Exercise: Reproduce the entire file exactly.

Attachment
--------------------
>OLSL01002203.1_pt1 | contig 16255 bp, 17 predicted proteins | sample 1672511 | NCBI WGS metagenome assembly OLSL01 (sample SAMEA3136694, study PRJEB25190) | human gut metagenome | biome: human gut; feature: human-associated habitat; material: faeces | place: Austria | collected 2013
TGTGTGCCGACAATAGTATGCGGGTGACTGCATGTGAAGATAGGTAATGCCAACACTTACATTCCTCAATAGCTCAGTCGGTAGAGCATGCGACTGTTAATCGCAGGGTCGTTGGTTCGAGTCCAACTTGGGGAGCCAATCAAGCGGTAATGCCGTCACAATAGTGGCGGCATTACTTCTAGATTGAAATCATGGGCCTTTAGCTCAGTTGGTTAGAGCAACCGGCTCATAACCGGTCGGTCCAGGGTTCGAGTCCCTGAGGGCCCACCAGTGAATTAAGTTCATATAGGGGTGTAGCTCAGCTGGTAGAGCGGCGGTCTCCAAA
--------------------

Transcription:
>OLSL01002203.1_pt1 | contig 16255 bp, 17 predicted proteins | sample 1672511 | NCBI WGS metagenome assembly OLSL01 (sample SAMEA3136694, study PRJEB25190) | human gut metagenome | biome: human gut; feature: human-associated habitat; material: faeces | place: Austria | collected 2013
TGTGTGCCGACAATAGTATGCGGGTGACTGCATGTGAAGATAGGTAATGCCAACACTTACATTCCTCAATAGCTCAGTCGGTAGAGCATGCGACTGTTAATCGCAGGGTCGTTGGTTCGAGTCCAACTTGGGGAGCCAATCAAGCGGTAATGCCGTCACAATAGTGGCGGCATTACTTCTAGATTGAAATCATGGGCCTTTAGCTCAGTTGGTTAGAGCAACCGGCTCATAACCGGTCGGTCCAGGGTTCGAGTCCCTGAGGGCCCACCAGTGAATTAAGTTCATATAGGGGTGTAGCTCAGCTGGTAGAGCGGCGGTCTCCAAA